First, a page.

Millennial Voices

Why The News Of A Gay Man Being Able To Adopt His Son Is So Significant In Singapore

Gay adoption surrogate child

In our strict justice system, humanity exists. And somewhere in Singapore, a gay couple is going to have one of their best Christmases, complete with a family of their own.

Here’s What Went Down

On Monday, a landmark high court case has allowed a gay Singaporean man, who’s a pathologist, to legally adopt his own surrogate son.

He had wanted to adopt a child together with his long-time gay partner, but was told by the Ministry of Social and Family Development (MSF) that this was unlikely because of their sexuality.

The pathologist then went to United States (US) and paid US$200,000 for in-vitro fertilisation (IVF) procedures. He successfully fathered a son in 2013 through surrogacy arrangements. He brought his son back and applied to adopt his son but was rejected by a district court last year. Judges maintained that the pathologist was attempting to (in other words) ‘find a loophole to legally adopt his child despite the existing laws that are preventing it’.

The pathologist appealed his case. The case was brought to the High Court (Family Division), which, on Monday, approved his appeal to legally adopt his biological son as a single parent.

Why The Adoption Was Allowed Even Though It Violates Public Policies

Singapore has always been known for having a no-nonsense attitude towards law enforcement. So, the fact that the court ruled (in a way) against certain public policies is a pretty big thing.

In particular, the judges had to weigh the concerns of Singapore’s public policies of parenthood within marriage, and against the formation of a family with same-sex parents. Ultimately, the judges ruled in favour of the adoption as they found the welfare of the child paramount, and that the adoption will contribute to enhancing the child’s sense of security and emotional well-being, and care arrangements.

Although, the three-judge court stressed that the decision was made based on the facts of the case and in accordance to the law, not on any emotional grounds: “Our decision was reached through an application of the law as we understood it to be, and not on the basis of our sympathies for the position of either party,” Chief Justice Sundaresh Menon wrote on behalf of the court.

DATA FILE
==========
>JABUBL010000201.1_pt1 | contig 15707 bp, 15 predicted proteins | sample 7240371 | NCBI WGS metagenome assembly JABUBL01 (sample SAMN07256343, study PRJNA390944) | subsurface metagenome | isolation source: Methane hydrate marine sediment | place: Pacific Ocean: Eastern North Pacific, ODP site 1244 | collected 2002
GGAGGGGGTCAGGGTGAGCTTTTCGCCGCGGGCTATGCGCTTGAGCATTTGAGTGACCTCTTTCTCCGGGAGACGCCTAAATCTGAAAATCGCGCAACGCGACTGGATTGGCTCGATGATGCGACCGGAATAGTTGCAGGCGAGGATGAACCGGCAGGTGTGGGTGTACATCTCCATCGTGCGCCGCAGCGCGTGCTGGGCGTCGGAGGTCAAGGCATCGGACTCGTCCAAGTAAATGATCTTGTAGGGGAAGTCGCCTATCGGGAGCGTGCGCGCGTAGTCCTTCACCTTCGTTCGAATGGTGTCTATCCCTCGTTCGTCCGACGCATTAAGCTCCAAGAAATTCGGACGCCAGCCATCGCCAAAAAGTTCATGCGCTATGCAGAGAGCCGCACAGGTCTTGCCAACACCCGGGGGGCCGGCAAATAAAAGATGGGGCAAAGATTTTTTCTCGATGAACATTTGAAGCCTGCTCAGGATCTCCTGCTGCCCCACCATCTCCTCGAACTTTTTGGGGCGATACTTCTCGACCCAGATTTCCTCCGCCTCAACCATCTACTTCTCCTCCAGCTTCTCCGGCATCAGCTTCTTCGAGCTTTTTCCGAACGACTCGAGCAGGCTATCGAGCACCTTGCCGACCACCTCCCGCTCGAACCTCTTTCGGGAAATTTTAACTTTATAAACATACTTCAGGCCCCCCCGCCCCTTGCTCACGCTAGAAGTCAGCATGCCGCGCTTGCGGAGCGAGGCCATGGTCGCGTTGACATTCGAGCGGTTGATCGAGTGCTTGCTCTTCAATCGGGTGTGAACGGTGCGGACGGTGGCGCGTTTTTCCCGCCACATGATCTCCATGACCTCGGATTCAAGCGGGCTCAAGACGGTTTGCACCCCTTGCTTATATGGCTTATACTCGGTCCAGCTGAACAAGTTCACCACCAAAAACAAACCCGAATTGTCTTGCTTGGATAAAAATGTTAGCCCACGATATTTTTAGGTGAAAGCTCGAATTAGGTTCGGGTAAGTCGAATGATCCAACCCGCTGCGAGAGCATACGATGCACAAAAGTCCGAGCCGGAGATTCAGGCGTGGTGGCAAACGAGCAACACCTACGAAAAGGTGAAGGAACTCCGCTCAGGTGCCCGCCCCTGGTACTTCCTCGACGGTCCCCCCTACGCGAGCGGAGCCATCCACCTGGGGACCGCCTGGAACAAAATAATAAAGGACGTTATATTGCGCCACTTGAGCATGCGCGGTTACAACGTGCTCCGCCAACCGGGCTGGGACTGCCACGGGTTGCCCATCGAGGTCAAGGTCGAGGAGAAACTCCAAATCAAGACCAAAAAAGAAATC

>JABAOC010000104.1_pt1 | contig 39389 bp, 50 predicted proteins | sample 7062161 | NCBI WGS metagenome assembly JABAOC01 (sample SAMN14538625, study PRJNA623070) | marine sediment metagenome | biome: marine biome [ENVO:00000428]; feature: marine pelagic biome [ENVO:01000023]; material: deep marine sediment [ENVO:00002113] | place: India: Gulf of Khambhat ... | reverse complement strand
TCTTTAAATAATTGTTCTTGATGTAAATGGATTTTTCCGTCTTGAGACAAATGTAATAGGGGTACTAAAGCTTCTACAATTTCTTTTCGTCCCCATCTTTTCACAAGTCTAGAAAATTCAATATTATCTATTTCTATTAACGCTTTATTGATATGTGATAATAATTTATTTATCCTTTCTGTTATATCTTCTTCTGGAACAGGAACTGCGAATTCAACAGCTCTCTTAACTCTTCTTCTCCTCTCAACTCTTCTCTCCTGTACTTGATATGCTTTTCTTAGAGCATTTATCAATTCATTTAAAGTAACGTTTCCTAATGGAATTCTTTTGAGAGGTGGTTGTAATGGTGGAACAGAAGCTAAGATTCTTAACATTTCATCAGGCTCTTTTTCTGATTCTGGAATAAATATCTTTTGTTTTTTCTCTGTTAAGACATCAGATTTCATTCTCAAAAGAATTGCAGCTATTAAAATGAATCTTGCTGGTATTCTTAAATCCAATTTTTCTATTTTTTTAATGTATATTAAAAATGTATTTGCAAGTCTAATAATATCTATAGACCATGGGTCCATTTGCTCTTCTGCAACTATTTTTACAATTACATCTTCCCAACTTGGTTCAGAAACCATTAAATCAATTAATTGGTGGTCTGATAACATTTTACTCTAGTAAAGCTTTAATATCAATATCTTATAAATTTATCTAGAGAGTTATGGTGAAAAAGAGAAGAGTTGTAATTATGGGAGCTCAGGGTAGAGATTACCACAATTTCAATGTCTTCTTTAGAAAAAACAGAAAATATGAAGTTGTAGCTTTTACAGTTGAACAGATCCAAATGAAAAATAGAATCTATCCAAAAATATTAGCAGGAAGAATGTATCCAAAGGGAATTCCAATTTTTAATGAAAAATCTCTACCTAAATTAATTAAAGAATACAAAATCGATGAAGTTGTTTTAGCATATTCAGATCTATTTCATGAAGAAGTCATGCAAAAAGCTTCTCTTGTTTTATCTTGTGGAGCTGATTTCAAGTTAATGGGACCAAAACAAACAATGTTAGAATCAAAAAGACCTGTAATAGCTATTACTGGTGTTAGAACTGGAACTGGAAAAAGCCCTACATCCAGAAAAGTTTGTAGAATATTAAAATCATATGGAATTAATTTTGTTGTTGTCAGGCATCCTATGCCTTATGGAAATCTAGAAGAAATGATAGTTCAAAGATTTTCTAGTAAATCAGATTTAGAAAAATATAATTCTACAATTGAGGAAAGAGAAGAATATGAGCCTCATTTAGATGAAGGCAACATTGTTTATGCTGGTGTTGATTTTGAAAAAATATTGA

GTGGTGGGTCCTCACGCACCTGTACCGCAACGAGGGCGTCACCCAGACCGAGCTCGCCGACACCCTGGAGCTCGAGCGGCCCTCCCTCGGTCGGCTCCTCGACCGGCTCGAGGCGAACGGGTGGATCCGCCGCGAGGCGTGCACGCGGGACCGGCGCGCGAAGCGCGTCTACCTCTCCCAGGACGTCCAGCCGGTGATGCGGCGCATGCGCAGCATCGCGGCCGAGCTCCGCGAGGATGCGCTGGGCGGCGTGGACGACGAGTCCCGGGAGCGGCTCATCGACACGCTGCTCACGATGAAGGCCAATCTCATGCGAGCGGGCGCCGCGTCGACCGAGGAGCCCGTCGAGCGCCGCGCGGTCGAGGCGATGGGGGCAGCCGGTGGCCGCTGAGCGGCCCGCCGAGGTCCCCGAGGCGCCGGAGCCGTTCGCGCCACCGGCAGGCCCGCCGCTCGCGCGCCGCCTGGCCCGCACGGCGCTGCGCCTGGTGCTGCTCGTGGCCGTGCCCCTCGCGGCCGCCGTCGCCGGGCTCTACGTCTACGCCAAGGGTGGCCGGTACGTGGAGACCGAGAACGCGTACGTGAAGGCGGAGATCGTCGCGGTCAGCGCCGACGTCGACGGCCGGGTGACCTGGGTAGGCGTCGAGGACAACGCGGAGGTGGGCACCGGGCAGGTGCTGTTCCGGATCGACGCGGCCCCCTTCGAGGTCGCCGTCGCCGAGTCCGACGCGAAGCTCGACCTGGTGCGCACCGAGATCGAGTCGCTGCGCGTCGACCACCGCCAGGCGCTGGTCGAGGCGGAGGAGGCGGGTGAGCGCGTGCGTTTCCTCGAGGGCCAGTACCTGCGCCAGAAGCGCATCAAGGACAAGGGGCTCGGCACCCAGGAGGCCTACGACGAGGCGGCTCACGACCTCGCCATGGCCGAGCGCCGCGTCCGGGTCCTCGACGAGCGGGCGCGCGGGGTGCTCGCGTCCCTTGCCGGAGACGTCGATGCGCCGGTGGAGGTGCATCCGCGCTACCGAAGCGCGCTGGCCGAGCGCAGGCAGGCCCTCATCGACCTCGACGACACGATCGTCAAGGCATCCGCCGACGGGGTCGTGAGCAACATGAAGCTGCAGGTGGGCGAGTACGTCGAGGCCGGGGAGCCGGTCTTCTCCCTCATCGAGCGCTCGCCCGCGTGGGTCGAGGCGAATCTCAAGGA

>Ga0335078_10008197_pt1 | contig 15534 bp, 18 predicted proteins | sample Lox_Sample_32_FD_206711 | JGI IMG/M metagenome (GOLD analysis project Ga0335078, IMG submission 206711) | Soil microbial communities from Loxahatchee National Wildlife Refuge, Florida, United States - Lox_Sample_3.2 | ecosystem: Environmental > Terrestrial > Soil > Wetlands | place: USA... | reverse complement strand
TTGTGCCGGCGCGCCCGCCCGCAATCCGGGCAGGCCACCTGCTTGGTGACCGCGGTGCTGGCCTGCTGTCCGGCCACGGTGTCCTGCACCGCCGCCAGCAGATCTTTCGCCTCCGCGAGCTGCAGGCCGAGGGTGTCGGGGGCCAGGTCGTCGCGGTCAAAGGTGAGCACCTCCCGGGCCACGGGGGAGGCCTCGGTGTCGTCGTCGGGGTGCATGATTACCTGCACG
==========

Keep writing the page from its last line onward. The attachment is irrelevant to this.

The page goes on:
Chief Justice Sundaresh Menon

Image Credit: Mothership

The court also said that the judgment “should not be taken as an endorsement of what the appellant and his partner set out to do”.

In other words, the decision to allow the adoption for this case should not be interpreted as the court (or judges) endorsing or approving the formation of a family with same-sex parents. Neither is it a statement about being pro-surrogacy.

Nonetheless, it is worth noting that despite all that has been said out loud, the court has also approved the adoption knowing that the child will (inevitably) be adopted into a family with same-sex parents.

Which begs the point: what is Singapore’s view on same-sex parents household now, and how is MSF going to deal with this and its relevant policies moving forward?

The ripple of social implications is significant, and it is already beginning, with MSF responding to concerns on whether the recent High Court ruling on the case sets a precedence for the formation of same-sex families in Singapore. MSF has also affirmed that they will consider if relevant policies need to be reviewed.

As Singaporeans are going to start probing for answers on issues of IVF, surrogacy, and LGBT rights following this case, our civil servants in the ministries will, perhaps, need to OT more and our ministers need to start assembling their committees to think of how to tackle all these rising concerns. Even keeping things as status quo wouldn’t be easy as the relevant ministries will still have to justify their position on these issues that has been indirectly dug up by the high court through this case.

Regardless, it is heartening to see our high court doing their job as a judiciary and being able to objectively prioritise welfare above ‘the rules’. Afterall, that’s the point of a court system: so that the judges can interpret and apply our laws on a case-by-case basis.

Anyone can blindly follow the rules in the book, and honestly, it would have been no surprise, albeit sad, if this case was ‘brushed away’ again just because ‘public policies say no’. For rising above that and being able to prioritise the welfare of the people in our strict and world-class court, I’m thankful and glad. Thank you Chief Justice and the two other judges for restoring my faith in our courts.

Also read, Don’t Just Blame The Government For Our Struggling Art Scene.

(Header Image Credit: Aditya Romansa on Unsplash)

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